Natural Resources Commissioner Andy Mack approved Pebble Limited Partnership’s long-awaited land-use permit April 11 with stipulations that include a $2 million bond to backstop exploration cleanup.

The permit is for 12 months; Pebble had sought a permit through 2018.

Pebble applied for the miscellaneous land-use permit, or MLUP, last Oct. 13. MLUP approval for most activities is often little more than a formality, but next to nothing about Pebble is normal either, from the size of the project to the fervor it generates.

House sends oil tax rewrite to Senate

While many Alaskans were busy taking advantage of a warm spring weekend, House Majority coalition members were making up for lost legislative time by whisking their oil tax proposal onto the House floor.

A Finance Committee rewrite of House Bill 111 was introduced on Friday, moved from committee Saturday and voted on Monday. It passed the House on a 21-19 vote.

Anchorage Independent Jason Grenn was the lone majority caucus member to vote against the bill.

Changes at Anchorage operation won’t hurt rural utilities, AEA says

Rural utility operators are worried changes to how the Alaska Energy Authority handles their powerhouse projects will hurt the reliability of electrical service in communities across the state, but AEA officials say the fears are the result of a simple misunderstanding.

The usually quiet public testimony portion of the authority’s March 30 board of directors meeting was dominated by utility managers and local government administrators from small bush communities pleading with AEA directors to not close the authority’s north Anchorage warehouse.

State take quintupled BP profit in 2016

BP made $115 million worldwide last year and $85 million of those profits came from Alaska, according to the oil major’s 2016 annual report published April 6.

On the flipside, a BP spokesperson noted the company paid $464 million in taxes and royalties to the State of Alaska before realizing the $85 million in-state profit.

BP and its fellow North Slope producers have lobbied against a bill proposed by Alaska House Democrats to increase production taxes on the large Slope operators.

Anchorage utility consolidation pondered

Consolidation is the next natural step for Anchorage’s electric utilities to take in their ongoing efforts to reduce costs, according to a national consultant.

NERA Economic Consulting Director Kurt Strunk spoke March 30 to a small group of Anchorage business leaders about possibilities to mitigate energy price spikes in the city.

The roundtable discussion was the second in a series of meetings hosted by the Anchorage Economic Development Corp. about the state of the city’s electric utilities.

Incidents highlight spill response challenges in Cook Inlet

Thankfully, the Anna platform oil spill was not worse.

Hilcorp Alaska LLC, which owns the west Cook Inlet production platform and reported the spill from a pipeline April 1, estimates less than three gallons of oil made it into the water.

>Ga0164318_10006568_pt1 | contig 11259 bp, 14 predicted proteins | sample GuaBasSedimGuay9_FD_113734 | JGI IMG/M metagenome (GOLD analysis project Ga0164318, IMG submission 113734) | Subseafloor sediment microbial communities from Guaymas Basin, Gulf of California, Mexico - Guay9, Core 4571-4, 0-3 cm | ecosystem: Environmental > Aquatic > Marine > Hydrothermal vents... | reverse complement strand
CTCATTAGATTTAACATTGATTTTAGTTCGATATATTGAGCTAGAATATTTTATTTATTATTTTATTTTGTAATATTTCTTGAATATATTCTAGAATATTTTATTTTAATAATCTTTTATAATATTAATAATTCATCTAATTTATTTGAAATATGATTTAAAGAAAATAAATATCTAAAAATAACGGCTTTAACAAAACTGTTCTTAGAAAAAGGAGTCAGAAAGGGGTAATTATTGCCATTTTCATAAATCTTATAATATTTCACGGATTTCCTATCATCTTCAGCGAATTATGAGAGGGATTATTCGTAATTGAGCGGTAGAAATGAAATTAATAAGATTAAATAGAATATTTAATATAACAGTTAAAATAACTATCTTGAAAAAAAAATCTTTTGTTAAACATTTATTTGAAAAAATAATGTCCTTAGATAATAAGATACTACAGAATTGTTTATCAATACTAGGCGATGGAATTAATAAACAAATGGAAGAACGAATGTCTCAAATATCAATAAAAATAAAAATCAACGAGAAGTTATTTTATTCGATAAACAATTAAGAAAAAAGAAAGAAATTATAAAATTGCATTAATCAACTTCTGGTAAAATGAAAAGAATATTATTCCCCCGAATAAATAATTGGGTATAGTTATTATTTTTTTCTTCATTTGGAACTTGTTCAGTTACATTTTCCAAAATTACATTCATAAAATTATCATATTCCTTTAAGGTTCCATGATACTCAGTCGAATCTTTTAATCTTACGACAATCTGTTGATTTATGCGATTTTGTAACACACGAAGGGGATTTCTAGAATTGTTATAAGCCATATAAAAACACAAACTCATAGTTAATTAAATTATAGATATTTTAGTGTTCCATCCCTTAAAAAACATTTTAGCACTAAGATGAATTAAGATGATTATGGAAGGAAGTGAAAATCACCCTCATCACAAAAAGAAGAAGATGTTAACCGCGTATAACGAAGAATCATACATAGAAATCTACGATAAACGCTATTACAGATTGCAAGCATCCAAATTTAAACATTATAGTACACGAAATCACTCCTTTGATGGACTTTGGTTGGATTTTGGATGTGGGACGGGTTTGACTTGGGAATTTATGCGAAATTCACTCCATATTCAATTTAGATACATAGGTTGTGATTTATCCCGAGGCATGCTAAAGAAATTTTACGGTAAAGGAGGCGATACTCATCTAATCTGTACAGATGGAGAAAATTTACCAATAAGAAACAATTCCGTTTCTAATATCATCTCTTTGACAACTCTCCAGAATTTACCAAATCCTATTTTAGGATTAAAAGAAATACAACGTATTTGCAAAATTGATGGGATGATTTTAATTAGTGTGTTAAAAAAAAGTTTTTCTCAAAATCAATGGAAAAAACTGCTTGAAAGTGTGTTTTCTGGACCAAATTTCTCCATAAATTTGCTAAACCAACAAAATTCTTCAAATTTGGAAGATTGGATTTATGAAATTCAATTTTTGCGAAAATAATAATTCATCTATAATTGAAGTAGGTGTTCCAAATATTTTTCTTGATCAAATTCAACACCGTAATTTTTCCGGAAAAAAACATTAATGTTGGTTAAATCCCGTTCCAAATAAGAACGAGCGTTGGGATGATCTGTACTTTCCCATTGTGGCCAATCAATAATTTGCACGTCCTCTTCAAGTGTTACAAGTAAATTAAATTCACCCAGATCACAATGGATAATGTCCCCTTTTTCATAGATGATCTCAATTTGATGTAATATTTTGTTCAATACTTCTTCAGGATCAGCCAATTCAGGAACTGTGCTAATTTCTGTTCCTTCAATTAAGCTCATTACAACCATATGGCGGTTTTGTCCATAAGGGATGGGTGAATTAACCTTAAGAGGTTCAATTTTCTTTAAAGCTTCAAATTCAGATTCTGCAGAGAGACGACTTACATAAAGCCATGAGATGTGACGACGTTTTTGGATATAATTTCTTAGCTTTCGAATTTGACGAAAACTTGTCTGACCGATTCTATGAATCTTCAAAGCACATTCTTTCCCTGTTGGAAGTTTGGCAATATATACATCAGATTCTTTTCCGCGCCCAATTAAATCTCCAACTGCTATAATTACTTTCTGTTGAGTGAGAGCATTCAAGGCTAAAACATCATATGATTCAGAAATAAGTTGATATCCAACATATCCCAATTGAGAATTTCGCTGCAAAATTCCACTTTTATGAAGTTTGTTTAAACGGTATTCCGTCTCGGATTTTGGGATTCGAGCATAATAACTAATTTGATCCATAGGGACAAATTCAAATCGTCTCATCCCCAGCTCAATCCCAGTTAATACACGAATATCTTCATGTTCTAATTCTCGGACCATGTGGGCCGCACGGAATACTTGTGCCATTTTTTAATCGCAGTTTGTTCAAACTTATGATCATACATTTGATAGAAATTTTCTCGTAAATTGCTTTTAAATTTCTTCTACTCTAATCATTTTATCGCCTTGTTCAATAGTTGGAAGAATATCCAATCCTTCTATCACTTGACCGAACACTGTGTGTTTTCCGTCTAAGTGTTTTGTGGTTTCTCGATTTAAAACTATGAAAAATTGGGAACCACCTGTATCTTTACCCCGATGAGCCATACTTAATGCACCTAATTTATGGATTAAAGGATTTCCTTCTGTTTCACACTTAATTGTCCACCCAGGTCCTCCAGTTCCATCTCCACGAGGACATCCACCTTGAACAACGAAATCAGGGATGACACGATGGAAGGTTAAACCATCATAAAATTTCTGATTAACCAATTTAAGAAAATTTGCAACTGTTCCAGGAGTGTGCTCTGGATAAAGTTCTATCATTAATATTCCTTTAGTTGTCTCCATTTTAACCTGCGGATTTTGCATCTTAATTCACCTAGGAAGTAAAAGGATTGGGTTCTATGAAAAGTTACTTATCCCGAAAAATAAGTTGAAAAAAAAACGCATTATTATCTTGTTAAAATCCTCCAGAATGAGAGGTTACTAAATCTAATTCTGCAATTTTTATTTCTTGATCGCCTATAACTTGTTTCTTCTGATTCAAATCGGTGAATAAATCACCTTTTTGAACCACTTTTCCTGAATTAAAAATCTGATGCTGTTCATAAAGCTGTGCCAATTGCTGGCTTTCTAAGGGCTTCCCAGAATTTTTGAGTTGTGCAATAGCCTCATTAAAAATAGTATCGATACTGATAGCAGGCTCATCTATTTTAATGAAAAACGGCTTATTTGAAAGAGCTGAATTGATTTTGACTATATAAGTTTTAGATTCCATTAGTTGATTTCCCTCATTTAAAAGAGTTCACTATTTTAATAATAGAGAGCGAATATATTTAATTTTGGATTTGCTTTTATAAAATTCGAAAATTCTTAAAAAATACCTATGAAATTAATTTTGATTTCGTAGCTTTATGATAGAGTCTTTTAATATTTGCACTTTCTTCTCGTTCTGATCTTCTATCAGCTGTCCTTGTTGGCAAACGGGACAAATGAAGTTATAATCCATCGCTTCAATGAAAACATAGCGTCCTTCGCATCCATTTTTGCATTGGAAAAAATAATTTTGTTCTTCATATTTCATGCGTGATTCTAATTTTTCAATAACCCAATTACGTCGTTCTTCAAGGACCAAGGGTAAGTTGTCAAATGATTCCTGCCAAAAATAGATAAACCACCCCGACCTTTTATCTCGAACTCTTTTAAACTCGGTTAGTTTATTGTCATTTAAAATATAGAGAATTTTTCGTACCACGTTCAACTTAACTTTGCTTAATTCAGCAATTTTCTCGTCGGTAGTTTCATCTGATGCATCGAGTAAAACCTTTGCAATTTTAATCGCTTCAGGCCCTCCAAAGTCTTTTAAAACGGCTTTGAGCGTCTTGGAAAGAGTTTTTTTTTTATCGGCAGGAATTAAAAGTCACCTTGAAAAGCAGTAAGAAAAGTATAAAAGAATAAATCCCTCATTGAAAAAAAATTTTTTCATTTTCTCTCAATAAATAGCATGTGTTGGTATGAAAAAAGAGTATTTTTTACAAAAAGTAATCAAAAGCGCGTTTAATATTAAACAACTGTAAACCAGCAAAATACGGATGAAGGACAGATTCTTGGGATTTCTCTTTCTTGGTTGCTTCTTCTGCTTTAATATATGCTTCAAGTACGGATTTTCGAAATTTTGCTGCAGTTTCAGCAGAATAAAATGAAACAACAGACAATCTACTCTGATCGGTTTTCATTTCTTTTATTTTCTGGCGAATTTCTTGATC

While some experts have said Hilcorp’s guess is a little premature, Cook Inlet Spill Response Inc. General Manager Todd Paxton said his organization’s responders did not find any oil to recover after the oil sheen was first spotted April 1.

Anchorage, railroad clash over split of federal funds

Anchorage Mayor Ethan Berkowitz and the Alaska Railroad Corp. are at odds over a longstanding stream of federal transportation grants that neither side will receive until the dispute is resolved.

The railroad took a $7.4 million loss in 2016 that CEO Bill O’Leary says is directly attributable to Berkowitz’s refusal to sign a joint letter the Anchorage mayor and railroad head must send to the Federal Transit Administration before $15.3 million in 2016 formula grant funds is released.

It is the first annual loss the Alaska Railroad has posted since 1999.

Chugach Electric inks deal with Furie for gas to 2033

A contract with a new producer means Alaska’s largest electric utility has secured a natural gas supply for the next 16 years.

Chugach Electric Association and Furie Operating Alaska signed a gas sale and purchase agreement March 3 for Furie to provide at least 20 percent of the utility’s natural gas needs through March 2033.

The firm supply portion of the contract commences in April 2023 for 1.8 billion cubic feet, or bcf, of gas over a 10-year term. Chugach already has contracts with other producers to mostly meet its gas needs until then.

Uber gets a lift from Senate authorization

Alaska is one step closer to putting a framework in place for transportation network, or ridesharing, companies such as Uber and Lyft, but local government officials across the state aren’t happy about it.

The state Senate passed Senate Bill 14 on March 23 to establish requirements for driver insurance coverage, background checks and a “zero tolerance” drug and alcohol policy, among other provisions.


Subscribe to RSS - Elwood Brehmer